“I just made bad choices, that’s all,” she said.
Though anecdotal, the cases examined by The News reflect some national trends identified by experts and advocates, who note that women in jail make up the fastest growing category of inmates in the country.
Women accounted for 14 percent of the jail population nationwide in 2014, up from 11 percent in 2000, according to a report last year from the federal Bureau of Justice Statistics.
About half the women behind bars in the United States are now held in jails, not state or federal prisons, according to a recent study by the Prison Policy Initiative, a justice-reform advocacy group. Only a third of male inmates are in jail.
Roughly 60 percent of women in jails nationwide have not been convicted of a crime, according to Aleks Kajstura, author of the study. Of that population, about 78 percent are accused of nonviolent crimes — mostly drug and property offenses.
Despite the steep increase in the number of women in county lockups, there have been few studies of them, Kajstura noted, wondering wryly how can we know so little about a population that gets counted at least once a day.
The big build
From the front, the Burnet County jail looks like an Elk’s Lodge or bingo hall, save for the razor-wire fence surrounding it. Texas Hill Country cloaks the bunker-like backside, designed to hold nearly 600 people.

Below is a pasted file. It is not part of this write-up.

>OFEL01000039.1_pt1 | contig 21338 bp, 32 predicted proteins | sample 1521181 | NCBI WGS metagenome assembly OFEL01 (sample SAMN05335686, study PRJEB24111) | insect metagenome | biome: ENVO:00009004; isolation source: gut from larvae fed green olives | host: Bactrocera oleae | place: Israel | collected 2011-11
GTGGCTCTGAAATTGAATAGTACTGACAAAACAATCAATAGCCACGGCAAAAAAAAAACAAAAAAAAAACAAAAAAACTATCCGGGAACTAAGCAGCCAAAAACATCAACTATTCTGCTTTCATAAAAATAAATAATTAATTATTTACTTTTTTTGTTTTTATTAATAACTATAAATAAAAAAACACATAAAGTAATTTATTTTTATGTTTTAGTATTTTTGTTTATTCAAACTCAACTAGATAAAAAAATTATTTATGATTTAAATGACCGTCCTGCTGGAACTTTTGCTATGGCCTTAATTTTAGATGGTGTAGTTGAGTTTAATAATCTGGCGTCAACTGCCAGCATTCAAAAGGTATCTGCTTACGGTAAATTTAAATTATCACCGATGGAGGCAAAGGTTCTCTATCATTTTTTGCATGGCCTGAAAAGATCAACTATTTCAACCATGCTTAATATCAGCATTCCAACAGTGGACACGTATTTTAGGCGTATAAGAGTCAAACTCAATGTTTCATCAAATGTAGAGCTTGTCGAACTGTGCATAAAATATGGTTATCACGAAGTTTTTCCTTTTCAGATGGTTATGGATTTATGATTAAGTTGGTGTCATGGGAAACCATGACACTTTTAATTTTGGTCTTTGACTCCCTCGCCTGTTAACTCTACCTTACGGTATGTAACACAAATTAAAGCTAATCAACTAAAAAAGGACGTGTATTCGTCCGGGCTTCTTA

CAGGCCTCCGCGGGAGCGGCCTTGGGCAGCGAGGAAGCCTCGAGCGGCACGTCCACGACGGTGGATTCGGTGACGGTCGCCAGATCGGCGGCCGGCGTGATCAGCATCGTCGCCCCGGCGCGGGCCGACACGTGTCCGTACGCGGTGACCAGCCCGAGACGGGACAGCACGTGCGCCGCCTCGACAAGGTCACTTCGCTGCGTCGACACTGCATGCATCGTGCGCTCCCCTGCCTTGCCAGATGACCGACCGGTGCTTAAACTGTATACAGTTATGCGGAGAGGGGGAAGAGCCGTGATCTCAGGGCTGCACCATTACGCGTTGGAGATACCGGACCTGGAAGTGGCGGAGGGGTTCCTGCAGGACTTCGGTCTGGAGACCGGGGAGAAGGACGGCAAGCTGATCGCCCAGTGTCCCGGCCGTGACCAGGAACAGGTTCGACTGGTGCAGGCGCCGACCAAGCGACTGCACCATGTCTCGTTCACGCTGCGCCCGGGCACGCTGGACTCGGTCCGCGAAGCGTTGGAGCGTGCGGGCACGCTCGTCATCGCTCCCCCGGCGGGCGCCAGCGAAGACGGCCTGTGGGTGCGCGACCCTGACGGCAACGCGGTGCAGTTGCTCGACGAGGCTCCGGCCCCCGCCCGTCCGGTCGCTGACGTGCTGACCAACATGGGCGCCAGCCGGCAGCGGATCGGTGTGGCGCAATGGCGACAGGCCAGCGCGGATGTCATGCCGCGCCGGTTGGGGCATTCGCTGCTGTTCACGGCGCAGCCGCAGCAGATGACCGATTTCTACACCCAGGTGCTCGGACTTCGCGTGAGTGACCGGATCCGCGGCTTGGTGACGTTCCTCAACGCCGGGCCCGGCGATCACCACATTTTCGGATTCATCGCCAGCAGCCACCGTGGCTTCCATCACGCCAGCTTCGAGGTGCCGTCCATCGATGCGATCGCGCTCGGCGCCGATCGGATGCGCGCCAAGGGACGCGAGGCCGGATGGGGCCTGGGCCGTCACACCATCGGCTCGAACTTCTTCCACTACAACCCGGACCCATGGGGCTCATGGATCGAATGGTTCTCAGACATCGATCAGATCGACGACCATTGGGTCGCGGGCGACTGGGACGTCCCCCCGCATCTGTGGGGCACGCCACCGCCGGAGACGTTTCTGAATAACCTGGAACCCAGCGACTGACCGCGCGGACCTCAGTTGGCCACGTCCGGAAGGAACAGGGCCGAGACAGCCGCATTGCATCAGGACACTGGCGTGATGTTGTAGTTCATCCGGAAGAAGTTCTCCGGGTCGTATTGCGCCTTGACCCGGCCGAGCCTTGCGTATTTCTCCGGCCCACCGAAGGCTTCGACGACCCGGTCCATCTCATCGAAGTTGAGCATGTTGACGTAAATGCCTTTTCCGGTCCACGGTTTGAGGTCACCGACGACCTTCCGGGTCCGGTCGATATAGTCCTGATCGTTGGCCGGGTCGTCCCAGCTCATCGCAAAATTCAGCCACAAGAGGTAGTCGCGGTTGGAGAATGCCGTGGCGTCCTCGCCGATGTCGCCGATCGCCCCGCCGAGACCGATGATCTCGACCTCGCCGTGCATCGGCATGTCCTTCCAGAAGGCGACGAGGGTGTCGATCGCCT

The county began building the aspirationally large jail in 2007; it replaced an older lockup that had room for just under 100 inmates, including 12 women.
A local agency financed the new jail by selling almost $40 million in tax-exempt bonds, but a private contractor, LaSalle Corrections, initially ran the facility. In addition to county inmates, it housed prisoners for the U.S. Marshals Service and a drug treatment program for the Texas Department of Criminal Justice.
Local newspapers chronicled the struggle to keep the jail full. When a county judge told commissioners in 2011 about potential new contracts for housing state and federal inmates, the Burnet Bulletin quoted her saying: “This could be our Christmas present.”
The new jail had been pitched as a revenue generator that posed no risk to county taxpayers. But it didn’t work out that way: The state prison agency pulled out of its contract, and LaSalle did the same, saying it lost $4 million over five years.
County officials considered abandoning the massive, half-empty jail. Instead, Burnet spent $14 million to buy it from the finance agency that sold the bonds, and took over operations in April 2014.